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Remembering Huy Vu

On Sunday the 9th of January the WSU and Nexus received news that Huy Vu passed away suddenly at the age of 43. And in all honesty, it has taken us until the day of his funeral service to put into words what a loss that is for students and the University as a whole. Even now it is hard not to stumble over simple platitudes. Words honestly don’t seem sufficient enough to encapsulate the man and the impact he has had on this campus.

 

Many will remember Huy’s work within the Management School as the Divisional Manager – Students, or his previous role as the lead for international students. Most others will also know that Huy Vu will be inexorably referred to as the voice of Graduation. Chiefly though Huy was someone whose world was defined by those he loved. He was the very definition of a family man and set a nearly unattainable standard for the rest of us to be measured by. He was a man who always found joy and optimism in every circumstance and whose face would light up as he would start most coffee meetings recounting stories of “Lisa and the kids.” He was someone who had found simple, unbridled happiness and was generous with how he showed affection.

 

For the WSU though, Huy was a friend and an ally who never let his own reputation or standing get in the way of doing something fun or exciting for the tauira he represented. This was something that both Nexus and the WSU took advantage of constantly.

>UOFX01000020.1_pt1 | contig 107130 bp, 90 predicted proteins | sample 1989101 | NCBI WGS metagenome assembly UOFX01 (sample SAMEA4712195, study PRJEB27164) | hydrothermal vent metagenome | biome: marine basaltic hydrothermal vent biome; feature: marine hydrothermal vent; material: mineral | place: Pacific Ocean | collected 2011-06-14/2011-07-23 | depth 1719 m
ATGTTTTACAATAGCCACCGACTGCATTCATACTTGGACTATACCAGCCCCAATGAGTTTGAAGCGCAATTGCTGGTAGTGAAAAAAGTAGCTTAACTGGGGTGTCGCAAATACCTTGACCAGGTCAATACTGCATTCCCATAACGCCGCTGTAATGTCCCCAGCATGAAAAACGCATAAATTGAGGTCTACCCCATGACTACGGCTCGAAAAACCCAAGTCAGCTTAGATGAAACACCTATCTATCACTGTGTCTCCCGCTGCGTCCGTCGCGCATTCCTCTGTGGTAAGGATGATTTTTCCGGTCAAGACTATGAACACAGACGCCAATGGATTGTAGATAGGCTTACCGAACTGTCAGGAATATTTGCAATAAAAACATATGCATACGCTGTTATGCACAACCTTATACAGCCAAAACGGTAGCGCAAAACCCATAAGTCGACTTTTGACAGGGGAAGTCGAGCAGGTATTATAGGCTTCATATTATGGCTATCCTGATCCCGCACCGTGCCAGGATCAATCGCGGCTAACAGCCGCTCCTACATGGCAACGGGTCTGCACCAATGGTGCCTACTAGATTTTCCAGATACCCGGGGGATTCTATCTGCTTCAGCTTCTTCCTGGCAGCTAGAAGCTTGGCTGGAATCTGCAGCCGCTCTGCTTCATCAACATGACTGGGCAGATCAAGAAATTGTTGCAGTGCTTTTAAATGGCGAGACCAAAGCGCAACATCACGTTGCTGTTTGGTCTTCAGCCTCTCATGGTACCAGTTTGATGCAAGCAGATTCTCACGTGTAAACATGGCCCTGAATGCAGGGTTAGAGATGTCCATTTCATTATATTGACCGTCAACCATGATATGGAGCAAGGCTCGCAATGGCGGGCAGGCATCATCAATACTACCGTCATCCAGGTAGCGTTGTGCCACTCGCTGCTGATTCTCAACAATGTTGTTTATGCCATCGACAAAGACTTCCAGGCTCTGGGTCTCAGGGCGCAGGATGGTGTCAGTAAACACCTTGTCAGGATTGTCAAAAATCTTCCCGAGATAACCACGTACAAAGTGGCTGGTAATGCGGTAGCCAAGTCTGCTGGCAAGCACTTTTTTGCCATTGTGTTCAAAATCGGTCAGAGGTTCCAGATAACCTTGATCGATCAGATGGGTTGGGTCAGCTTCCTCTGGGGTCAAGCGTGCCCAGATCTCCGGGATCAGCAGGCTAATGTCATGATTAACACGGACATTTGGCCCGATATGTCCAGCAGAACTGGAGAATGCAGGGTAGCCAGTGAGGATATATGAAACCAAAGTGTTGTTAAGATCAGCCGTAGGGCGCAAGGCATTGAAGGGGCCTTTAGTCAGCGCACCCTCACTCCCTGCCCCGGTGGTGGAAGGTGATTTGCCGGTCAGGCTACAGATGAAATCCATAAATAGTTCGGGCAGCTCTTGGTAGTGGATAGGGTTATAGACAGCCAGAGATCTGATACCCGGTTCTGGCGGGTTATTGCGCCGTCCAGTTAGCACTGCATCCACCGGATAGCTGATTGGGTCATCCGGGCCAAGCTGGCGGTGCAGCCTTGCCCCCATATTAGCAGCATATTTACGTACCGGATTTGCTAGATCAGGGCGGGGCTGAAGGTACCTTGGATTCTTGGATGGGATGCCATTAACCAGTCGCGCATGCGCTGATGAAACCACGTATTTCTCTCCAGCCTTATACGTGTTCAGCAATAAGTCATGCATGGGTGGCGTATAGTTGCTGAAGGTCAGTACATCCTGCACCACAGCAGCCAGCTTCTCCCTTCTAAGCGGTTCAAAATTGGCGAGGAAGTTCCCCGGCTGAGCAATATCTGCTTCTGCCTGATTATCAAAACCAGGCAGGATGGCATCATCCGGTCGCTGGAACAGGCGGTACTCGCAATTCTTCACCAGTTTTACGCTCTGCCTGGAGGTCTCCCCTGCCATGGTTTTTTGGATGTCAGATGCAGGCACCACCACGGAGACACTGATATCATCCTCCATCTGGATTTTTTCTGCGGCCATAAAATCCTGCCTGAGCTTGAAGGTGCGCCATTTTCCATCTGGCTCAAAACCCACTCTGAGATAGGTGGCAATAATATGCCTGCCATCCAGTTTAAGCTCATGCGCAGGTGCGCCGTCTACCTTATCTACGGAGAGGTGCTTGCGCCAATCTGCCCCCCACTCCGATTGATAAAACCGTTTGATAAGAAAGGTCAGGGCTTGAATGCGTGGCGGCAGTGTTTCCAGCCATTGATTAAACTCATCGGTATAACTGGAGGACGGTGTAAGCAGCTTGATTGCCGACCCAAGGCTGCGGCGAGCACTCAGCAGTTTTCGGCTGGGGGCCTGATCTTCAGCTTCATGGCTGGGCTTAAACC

In the 2021 WSU Guide to Student Life A-Z we composed a throwaway joke:

H: Huy Vu “Mark my words, graduation four years from now… That dude can pronounce all the names.” Classic Vu! Huy’s response to this was to suggest that we had lost our edge as there was no reference to his diminutive stature, his excessive hair gel, or the fact that he was Fui Te’evale’s hype man.

 

The same year we produced a deck of playing cards in Te Reo Māori where the Jack bore a striking resemblance to Huy. He approved of the design right away before asking what his cut of the profits would be for likeness rights. 

 

It was really easy to like Huy, but as you got to know him it became easier to respect him. Whether it was working with our advocates in the best interest of a single International student who was dealing with a bad landlord or co-ordinating an amazing race, Huy embodied the student-centric outlook that inspired those around him to follow his example. 

 

Huy was the perfect storm of overly sociable and tenured that made him the perfect resource for the WSU. It didn’t matter whether it was a question about FMD or a Nexus article on Green Washing, the answer was usually that Huy would “probably know someone…”

 

As we stated, words hardly seem sufficient enough to encapsulate a friend who has gone far too soon. He was the architect of the Amazing Race, the driving force behind Noho Marae, a consummate professional, someone with an infectiously positive outlook, someone who would smirk and use the phrase “career-limiting” most meetings, a sports fan who loved Liverpool Football Club and a bit of a geek.

 

Most of all though we are pretty sure Huy would want to be remembered as a loving Husband, Father, and friend.